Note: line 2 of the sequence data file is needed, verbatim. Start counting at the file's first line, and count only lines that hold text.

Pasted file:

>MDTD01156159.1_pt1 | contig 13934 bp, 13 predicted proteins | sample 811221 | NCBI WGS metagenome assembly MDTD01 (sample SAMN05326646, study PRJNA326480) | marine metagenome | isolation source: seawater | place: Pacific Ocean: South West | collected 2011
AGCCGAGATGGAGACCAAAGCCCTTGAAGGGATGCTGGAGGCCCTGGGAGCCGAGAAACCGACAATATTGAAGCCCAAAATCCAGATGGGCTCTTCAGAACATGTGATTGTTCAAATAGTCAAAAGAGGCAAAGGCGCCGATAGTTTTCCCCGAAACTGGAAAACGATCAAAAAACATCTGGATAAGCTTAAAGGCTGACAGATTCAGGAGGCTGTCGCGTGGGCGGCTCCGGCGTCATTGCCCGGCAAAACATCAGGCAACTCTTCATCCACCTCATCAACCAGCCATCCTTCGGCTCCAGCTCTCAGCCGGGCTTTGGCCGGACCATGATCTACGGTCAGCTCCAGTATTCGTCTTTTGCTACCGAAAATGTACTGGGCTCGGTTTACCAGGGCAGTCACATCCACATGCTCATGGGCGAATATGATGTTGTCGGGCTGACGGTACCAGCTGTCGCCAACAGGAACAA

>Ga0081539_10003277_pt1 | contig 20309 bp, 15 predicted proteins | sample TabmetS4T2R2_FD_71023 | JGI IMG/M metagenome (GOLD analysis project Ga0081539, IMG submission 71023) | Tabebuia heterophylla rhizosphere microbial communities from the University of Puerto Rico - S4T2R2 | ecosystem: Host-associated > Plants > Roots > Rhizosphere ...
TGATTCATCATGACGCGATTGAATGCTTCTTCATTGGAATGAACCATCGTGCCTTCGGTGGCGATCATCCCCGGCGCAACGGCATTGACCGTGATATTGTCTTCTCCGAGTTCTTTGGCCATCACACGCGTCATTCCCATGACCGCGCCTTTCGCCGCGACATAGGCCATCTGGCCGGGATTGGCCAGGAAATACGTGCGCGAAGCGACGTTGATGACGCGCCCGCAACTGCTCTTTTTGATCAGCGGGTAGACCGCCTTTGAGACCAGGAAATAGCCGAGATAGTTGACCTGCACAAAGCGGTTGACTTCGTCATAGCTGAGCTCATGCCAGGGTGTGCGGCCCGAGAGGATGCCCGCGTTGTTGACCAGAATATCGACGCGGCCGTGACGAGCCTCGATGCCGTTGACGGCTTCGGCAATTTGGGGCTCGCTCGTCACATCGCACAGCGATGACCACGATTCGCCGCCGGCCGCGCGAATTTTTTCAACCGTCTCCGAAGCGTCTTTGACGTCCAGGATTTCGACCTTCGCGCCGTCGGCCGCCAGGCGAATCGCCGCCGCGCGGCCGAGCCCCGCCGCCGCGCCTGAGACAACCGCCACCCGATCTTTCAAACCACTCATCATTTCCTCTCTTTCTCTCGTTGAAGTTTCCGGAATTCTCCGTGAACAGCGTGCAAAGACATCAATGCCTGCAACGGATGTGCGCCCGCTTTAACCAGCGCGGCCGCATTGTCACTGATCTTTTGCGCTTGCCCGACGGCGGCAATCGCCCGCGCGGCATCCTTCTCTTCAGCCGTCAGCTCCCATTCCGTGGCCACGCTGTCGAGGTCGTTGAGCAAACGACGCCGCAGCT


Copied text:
AGCCGAGATGGAGACCAAAGCCCTTGAAGGGATGCTGGAGGCCCTGGGAGCCGAGAAACCGACAATATTGAAGCCCAAAATCCAGATGGGCTCTTCAGAACATGTGATTGTTCAAATAGTCAAAAGAGGCAAAGGCGCCGATAGTTTTCCCCGAAACTGGAAAACGATCAAAAAACATCTGGATAAGCTTAAAGGCTGACAGATTCAGGAGGCTGTCGCGTGGGCGGCTCCGGCGTCATTGCCCGGCAAAACATCAGGCAACTCTTCATCCACCTCATCAACCAGCCATCCTTCGGCTCCAGCTCTCAGCCGGGCTTTGGCCGGACCATGATCTACGGTCAGCTCCAGTATTCGTCTTTTGCTACCGAAAATGTACTGGGCTCGGTTTACCAGGGCAGTCACATCCACATGCTCATGGGCGAATATGATGTTGTCGGGCTGACGGTACCAGCTGTCGCCAACAGGAACAA